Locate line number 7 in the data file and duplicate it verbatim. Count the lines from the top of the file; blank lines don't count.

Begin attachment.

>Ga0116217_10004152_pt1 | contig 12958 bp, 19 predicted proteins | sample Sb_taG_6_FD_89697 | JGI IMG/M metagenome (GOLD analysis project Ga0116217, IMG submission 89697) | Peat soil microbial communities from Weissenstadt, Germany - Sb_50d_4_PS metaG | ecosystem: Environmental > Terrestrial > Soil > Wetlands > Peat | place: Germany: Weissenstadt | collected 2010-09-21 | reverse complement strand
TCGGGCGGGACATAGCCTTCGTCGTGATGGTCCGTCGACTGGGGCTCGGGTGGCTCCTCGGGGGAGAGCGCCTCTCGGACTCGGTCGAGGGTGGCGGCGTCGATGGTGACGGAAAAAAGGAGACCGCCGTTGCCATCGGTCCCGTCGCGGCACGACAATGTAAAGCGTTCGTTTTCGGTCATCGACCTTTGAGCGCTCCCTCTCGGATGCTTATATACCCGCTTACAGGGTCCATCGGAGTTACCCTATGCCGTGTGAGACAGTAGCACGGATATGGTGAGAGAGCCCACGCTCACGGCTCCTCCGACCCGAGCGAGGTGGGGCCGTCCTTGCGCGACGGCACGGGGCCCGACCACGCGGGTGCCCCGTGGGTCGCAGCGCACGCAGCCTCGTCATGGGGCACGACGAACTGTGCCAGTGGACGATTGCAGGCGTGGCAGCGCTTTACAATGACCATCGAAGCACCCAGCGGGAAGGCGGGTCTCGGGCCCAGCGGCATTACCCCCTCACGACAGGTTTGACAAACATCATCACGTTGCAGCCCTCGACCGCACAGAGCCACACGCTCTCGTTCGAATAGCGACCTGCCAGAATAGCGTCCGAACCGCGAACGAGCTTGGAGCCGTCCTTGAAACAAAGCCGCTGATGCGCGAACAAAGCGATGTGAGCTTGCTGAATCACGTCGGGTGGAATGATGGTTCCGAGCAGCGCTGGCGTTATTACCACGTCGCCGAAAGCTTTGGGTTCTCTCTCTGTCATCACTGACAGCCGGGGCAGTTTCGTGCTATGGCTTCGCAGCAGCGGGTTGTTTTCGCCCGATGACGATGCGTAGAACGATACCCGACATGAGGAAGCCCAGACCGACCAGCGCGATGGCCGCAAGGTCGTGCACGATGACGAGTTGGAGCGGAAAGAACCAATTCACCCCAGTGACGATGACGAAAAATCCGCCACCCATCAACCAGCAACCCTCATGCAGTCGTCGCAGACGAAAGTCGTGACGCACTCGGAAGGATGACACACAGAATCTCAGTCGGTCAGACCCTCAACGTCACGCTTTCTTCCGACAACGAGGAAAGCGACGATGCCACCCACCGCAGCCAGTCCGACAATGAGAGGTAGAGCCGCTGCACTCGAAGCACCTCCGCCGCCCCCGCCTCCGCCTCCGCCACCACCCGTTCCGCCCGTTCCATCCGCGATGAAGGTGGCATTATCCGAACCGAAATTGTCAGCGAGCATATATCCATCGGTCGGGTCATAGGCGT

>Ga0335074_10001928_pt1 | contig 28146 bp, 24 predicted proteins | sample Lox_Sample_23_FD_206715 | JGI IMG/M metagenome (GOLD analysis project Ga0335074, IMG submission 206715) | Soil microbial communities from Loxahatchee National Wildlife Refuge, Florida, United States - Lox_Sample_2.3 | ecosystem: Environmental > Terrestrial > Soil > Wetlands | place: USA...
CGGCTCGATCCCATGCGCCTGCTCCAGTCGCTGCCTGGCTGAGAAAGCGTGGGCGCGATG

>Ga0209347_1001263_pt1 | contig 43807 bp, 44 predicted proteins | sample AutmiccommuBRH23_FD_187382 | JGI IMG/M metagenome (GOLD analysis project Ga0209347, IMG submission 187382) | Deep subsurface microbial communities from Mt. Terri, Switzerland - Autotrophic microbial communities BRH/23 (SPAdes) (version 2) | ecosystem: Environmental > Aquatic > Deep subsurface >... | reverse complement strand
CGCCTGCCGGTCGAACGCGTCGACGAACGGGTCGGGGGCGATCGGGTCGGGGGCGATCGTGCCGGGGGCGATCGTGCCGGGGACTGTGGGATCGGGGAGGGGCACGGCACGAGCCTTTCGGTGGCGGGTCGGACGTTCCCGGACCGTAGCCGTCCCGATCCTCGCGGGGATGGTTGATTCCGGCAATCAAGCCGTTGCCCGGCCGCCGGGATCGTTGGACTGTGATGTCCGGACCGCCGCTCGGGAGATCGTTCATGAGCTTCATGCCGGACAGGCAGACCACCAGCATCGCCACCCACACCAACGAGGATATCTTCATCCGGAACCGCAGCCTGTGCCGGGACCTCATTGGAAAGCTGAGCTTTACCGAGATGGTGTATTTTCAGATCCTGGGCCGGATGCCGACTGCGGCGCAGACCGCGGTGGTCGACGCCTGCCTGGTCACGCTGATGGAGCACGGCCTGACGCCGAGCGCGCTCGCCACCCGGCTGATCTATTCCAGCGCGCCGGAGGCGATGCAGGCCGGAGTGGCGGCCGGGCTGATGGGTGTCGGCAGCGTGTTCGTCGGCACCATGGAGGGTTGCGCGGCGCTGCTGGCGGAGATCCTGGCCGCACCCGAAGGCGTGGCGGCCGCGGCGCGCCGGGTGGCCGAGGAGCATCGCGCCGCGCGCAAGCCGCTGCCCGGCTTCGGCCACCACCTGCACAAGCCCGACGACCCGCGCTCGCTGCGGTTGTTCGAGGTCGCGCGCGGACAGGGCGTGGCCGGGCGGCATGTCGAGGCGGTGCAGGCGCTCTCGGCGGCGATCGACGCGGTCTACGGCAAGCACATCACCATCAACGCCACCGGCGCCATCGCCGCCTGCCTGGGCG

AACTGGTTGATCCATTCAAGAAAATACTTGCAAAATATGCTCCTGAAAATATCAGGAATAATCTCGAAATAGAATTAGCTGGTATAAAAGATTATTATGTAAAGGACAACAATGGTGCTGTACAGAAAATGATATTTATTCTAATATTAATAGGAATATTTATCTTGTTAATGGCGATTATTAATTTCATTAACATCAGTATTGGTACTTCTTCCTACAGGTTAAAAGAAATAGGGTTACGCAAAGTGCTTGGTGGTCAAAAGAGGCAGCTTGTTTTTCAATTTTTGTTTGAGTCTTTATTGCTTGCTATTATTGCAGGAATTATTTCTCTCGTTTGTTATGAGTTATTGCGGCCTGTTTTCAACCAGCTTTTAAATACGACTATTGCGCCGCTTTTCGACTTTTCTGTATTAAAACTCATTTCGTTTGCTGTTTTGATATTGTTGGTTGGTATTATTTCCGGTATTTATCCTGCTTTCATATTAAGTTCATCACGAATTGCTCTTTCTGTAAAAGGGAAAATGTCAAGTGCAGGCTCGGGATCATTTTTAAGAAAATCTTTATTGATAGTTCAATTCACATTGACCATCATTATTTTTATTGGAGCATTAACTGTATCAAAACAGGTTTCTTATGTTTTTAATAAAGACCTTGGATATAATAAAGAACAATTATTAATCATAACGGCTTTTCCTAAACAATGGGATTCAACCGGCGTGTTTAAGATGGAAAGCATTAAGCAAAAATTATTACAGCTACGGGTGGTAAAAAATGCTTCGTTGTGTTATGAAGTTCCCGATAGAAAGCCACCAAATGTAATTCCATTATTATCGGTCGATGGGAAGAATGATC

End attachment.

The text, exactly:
AACTGGTTGATCCATTCAAGAAAATACTTGCAAAATATGCTCCTGAAAATATCAGGAATAATCTCGAAATAGAATTAGCTGGTATAAAAGATTATTATGTAAAGGACAACAATGGTGCTGTACAGAAAATGATATTTATTCTAATATTAATAGGAATATTTATCTTGTTAATGGCGATTATTAATTTCATTAACATCAGTATTGGTACTTCTTCCTACAGGTTAAAAGAAATAGGGTTACGCAAAGTGCTTGGTGGTCAAAAGAGGCAGCTTGTTTTTCAATTTTTGTTTGAGTCTTTATTGCTTGCTATTATTGCAGGAATTATTTCTCTCGTTTGTTATGAGTTATTGCGGCCTGTTTTCAACCAGCTTTTAAATACGACTATTGCGCCGCTTTTCGACTTTTCTGTATTAAAACTCATTTCGTTTGCTGTTTTGATATTGTTGGTTGGTATTATTTCCGGTATTTATCCTGCTTTCATATTAAGTTCATCACGAATTGCTCTTTCTGTAAAAGGGAAAATGTCAAGTGCAGGCTCGGGATCATTTTTAAGAAAATCTTTATTGATAGTTCAATTCACATTGACCATCATTATTTTTATTGGAGCATTAACTGTATCAAAACAGGTTTCTTATGTTTTTAATAAAGACCTTGGATATAATAAAGAACAATTATTAATCATAACGGCTTTTCCTAAACAATGGGATTCAACCGGCGTGTTTAAGATGGAAAGCATTAAGCAAAAATTATTACAGCTACGGGTGGTAAAAAATGCTTCGTTGTGTTATGAAGTTCCCGATAGAAAGCCACCAAATGTAATTCCATTATTATCGGTCGATGGGAAGAATGATC